Terms of Court
Docket calls for the setting of trials for criminal cases are at 1:30 PM. on the second Monday of each month. If Monday is a holiday, docket call will be the next day. Felony cases in which a preliminary hearing is set and Juvenile transfer cases may be preset for trial at the preliminary hearing date with the agreement of the Commonwealth's attorney. All criminal cases to be set for trial in the Circuit Court must be set at the Criminal Docket Call unless preset with the Commonwealth's Attorney's Office.
In criminal cases, the Circuit Court hears all felonies and misdemeanors originating from a grand jury indictment. In addition, the circuit court hears all misdemeanors appealed from the General District Court. A felony is a crime which, among other sanctions, could result in a sentence to the state penitentiary for one year or more, and a misdemeanor is a crime which, among other sanctions, could result in a sentence to jail of not more than 12 months.
Our Court no longer has a Civil Docket call. If you have a matter that has matured on its merit and you desire to set for trial, you must file a Praecipe with the Clerk of Court, with notice to the other party (parties) as required by Local Rules, on the form set forth in the Local Rules. Once your Praecipe has been flied, you will receive communication from the Clerk's Office containing additional information needed to set your case for trial.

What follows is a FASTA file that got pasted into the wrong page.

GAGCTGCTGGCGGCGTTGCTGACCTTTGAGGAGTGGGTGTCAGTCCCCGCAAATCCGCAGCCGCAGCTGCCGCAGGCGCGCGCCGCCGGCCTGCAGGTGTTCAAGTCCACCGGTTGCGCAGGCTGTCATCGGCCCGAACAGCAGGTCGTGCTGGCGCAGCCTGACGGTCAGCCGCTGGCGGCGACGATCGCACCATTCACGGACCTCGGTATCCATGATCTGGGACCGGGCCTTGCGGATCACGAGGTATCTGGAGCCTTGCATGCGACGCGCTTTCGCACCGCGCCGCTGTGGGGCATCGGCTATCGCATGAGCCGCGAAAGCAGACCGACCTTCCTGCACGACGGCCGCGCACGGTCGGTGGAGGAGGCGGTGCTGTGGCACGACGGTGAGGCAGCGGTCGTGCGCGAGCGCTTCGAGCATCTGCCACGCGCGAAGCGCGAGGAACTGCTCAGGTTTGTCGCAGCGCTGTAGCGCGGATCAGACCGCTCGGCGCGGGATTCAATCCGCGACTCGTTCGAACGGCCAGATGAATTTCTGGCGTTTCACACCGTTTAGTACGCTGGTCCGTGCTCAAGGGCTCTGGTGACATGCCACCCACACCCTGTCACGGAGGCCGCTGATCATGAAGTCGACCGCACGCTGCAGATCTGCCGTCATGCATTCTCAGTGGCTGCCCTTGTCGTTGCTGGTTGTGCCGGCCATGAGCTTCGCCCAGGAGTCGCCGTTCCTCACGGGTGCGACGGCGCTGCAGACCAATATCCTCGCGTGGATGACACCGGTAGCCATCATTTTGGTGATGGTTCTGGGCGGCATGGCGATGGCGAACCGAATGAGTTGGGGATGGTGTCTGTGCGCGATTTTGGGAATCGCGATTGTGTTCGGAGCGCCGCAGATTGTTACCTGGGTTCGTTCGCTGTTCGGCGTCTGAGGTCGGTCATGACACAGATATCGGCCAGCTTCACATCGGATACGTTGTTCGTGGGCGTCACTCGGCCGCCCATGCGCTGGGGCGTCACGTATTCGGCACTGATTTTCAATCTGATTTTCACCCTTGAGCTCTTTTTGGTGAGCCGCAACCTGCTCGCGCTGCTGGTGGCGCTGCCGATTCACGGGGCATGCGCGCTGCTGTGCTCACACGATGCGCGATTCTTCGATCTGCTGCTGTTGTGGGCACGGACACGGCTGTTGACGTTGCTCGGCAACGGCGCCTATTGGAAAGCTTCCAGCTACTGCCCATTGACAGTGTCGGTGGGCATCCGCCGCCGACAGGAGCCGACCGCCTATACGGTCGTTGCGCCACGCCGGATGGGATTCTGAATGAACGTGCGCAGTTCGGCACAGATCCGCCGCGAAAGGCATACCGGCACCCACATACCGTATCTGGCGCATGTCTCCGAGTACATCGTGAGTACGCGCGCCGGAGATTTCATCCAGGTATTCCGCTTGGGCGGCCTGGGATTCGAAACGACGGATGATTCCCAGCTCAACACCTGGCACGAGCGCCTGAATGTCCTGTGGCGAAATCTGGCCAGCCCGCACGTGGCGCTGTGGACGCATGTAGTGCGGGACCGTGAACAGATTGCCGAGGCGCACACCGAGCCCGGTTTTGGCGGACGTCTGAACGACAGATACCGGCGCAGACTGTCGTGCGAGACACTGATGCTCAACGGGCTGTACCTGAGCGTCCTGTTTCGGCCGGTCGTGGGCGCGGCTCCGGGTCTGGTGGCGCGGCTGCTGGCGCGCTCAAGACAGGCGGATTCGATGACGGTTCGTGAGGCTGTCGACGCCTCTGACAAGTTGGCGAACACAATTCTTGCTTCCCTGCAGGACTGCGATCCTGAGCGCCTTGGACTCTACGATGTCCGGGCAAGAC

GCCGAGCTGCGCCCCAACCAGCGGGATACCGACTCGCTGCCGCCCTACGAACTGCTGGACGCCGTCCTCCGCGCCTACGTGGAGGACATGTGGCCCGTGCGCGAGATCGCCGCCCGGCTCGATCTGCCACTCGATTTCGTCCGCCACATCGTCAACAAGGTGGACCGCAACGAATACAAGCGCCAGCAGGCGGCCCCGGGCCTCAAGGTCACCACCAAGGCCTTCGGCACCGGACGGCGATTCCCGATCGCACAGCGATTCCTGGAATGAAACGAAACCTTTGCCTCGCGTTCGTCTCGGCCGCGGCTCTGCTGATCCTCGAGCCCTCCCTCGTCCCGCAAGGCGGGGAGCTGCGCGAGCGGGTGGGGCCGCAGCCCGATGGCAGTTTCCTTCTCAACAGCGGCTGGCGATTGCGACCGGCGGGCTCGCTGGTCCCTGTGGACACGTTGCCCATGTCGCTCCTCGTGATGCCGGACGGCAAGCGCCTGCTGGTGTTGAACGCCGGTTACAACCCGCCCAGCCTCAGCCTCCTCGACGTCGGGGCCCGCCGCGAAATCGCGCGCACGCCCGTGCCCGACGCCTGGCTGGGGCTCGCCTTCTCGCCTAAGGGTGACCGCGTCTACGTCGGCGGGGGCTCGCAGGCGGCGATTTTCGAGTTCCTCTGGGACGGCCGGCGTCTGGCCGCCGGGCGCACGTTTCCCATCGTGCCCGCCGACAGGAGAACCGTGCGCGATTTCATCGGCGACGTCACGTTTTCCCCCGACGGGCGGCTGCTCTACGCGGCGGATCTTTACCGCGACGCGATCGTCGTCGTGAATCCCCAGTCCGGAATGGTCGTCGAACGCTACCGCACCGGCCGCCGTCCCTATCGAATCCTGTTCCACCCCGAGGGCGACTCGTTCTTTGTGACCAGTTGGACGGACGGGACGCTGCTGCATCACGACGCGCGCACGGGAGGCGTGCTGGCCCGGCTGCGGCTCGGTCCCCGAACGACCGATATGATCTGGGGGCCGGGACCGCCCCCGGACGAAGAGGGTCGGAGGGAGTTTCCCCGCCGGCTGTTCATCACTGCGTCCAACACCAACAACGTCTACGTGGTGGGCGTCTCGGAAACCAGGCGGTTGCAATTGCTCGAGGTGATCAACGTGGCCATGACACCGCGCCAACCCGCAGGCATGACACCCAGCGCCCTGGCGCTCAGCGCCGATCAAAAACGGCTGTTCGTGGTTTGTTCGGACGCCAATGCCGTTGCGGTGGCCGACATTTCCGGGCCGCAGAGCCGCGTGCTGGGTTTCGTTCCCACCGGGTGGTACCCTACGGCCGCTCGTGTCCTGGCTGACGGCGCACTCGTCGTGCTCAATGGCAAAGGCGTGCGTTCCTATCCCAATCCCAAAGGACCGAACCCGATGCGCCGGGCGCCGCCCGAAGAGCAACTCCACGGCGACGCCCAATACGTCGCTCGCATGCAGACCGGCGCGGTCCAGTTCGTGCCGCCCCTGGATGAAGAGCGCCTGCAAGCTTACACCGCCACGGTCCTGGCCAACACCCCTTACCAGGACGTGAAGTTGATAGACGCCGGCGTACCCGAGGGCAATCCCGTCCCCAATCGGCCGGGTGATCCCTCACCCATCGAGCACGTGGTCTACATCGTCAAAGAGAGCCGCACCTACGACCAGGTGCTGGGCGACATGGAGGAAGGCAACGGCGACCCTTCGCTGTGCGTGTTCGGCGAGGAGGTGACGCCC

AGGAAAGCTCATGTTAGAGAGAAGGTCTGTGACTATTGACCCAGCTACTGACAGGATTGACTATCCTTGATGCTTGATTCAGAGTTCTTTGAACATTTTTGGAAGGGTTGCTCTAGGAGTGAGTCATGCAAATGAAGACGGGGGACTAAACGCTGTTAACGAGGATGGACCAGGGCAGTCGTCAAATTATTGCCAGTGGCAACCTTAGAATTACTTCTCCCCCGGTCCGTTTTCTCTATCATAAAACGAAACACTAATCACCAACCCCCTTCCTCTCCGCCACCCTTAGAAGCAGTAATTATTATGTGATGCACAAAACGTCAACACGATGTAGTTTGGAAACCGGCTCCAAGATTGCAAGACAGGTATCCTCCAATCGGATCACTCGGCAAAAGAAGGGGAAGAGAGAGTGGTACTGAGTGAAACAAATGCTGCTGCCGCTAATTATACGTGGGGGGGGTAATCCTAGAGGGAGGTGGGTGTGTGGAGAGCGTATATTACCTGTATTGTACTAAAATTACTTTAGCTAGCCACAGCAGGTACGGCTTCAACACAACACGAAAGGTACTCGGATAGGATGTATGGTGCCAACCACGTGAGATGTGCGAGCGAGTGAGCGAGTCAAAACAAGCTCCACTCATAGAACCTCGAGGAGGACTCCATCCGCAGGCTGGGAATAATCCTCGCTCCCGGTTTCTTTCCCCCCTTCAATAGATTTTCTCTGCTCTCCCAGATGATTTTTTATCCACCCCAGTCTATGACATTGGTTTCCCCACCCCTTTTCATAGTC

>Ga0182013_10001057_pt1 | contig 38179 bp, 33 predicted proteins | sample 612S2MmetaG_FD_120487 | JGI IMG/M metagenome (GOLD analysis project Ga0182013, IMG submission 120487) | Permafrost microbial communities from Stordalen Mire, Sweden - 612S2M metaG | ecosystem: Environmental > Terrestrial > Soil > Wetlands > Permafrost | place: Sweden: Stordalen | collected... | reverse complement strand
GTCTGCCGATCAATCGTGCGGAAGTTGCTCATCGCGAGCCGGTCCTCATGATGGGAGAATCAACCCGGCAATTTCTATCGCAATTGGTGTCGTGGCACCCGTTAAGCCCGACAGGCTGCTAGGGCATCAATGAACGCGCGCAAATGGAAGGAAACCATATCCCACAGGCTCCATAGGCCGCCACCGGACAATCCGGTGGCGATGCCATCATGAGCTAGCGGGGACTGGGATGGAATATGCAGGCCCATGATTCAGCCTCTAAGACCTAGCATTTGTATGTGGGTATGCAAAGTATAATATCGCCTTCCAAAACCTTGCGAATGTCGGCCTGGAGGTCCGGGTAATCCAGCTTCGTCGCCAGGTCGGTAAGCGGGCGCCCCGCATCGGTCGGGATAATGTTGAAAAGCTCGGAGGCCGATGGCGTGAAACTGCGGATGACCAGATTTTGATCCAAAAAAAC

All pretrial motions, hearings, conferences and other pretrial matters shall be set for hearing with the secretary of the appropriate judge. In all matters scheduled with the judges' secretaries, a written notice shall be filed with the court and a copy sent to all counsel prior to the date of the matter, setting forth the purpose for the hearing and the matters to be heard. Attorneys securing dates for hearings must confirm the actual date with the appropriate judges' secretary prior to the filing of the said notice of hearing.
Commissioners in Chancery
Commissioners in Chancery are not used in Newport News for uncontested divorces. Contested matters are generally referred to commissioners; however, on a limited basis, some judges may hear a matter ore tenus. Check with the judge of the court in which you filed.